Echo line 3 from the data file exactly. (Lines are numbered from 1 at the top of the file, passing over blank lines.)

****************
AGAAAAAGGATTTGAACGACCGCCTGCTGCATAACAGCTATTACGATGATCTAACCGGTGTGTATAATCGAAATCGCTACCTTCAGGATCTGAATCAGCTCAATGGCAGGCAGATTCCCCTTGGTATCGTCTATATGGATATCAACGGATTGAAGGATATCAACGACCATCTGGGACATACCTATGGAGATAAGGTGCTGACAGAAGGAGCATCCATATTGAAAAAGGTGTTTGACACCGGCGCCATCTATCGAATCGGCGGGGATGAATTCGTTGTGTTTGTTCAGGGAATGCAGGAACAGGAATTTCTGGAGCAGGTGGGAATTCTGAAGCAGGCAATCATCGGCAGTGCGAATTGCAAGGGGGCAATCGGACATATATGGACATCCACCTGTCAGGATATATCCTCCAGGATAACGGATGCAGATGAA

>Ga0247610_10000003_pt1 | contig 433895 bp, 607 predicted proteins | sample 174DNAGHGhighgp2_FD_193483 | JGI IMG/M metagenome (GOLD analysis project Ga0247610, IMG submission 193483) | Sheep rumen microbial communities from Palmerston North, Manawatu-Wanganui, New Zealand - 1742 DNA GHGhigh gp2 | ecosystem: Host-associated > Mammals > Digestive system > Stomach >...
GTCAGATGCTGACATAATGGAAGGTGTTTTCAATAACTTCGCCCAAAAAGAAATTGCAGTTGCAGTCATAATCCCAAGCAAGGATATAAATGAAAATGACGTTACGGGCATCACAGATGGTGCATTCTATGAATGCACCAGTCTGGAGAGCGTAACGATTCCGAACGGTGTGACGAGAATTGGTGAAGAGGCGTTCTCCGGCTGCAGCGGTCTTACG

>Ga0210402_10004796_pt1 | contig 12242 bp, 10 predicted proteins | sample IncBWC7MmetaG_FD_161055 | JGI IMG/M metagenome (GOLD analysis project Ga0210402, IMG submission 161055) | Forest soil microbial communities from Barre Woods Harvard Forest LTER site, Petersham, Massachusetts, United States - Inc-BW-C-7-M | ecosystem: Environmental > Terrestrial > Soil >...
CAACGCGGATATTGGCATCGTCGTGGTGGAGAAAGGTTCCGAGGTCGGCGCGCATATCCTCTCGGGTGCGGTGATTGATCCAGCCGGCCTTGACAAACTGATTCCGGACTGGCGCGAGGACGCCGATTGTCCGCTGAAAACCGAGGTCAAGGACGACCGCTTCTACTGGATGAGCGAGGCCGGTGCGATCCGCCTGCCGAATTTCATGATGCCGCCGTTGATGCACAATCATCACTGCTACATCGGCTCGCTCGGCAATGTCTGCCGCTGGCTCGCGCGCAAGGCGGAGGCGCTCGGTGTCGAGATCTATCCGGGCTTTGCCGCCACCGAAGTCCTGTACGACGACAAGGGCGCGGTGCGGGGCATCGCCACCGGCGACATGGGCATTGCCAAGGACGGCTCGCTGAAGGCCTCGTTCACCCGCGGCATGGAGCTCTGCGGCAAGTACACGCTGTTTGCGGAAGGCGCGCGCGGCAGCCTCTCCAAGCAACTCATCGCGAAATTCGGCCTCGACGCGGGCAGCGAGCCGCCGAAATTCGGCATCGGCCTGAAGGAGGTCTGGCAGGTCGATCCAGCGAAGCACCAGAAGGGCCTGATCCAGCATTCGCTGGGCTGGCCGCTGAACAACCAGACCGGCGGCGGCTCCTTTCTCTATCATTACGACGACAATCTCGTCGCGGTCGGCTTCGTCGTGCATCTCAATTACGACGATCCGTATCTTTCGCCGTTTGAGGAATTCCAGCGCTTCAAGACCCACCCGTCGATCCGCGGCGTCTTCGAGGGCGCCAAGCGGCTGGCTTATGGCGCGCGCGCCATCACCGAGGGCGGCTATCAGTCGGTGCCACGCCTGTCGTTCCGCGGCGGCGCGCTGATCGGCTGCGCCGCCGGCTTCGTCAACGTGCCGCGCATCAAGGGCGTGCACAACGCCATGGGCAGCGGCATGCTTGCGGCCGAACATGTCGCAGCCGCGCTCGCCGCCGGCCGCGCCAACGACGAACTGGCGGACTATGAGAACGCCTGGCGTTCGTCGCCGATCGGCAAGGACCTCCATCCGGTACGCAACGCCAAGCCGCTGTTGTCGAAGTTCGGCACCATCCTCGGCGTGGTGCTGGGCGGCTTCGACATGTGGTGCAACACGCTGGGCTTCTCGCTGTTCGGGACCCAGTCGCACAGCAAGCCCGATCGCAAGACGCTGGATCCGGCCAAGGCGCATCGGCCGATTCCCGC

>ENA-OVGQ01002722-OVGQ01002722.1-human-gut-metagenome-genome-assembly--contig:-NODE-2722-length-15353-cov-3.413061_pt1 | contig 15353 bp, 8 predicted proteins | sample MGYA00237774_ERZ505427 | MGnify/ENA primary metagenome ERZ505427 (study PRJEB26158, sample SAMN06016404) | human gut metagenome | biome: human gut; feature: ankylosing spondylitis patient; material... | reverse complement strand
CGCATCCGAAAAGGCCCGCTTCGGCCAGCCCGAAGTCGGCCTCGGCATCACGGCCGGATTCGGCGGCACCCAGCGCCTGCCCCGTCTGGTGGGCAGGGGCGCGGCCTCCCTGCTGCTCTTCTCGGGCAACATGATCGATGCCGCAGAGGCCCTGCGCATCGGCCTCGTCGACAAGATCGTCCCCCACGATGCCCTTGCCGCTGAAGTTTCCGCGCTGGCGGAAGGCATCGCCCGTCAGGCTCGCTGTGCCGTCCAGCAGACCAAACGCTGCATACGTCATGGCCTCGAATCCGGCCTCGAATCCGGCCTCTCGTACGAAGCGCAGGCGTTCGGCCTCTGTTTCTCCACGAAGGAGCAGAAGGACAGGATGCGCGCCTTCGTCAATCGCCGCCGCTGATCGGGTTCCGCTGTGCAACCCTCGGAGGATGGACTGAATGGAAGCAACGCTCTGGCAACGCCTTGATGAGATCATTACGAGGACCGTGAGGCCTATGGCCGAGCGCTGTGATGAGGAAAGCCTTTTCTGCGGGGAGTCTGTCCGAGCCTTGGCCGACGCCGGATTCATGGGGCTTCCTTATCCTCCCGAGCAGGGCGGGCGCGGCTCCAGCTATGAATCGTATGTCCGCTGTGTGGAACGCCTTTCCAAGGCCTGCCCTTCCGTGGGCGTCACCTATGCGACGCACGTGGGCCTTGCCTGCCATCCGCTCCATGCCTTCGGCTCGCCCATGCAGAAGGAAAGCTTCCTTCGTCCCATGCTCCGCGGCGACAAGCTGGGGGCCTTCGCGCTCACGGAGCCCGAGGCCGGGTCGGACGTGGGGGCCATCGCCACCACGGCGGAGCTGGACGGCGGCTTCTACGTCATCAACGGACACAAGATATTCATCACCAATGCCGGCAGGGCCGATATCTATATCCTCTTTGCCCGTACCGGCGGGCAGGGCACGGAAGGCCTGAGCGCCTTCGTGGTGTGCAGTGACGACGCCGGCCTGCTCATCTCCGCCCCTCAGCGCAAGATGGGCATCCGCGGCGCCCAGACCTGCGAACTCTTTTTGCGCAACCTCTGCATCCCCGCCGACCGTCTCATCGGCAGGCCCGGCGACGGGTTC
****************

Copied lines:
GTCAGATGCTGACATAATGGAAGGTGTTTTCAATAACTTCGCCCAAAAAGAAATTGCAGTTGCAGTCATAATCCCAAGCAAGGATATAAATGAAAATGACGTTACGGGCATCACAGATGGTGCATTCTATGAATGCACCAGTCTGGAGAGCGTAACGATTCCGAACGGTGTGACGAGAATTGGTGAAGAGGCGTTCTCCGGCTGCAGCGGTCTTACG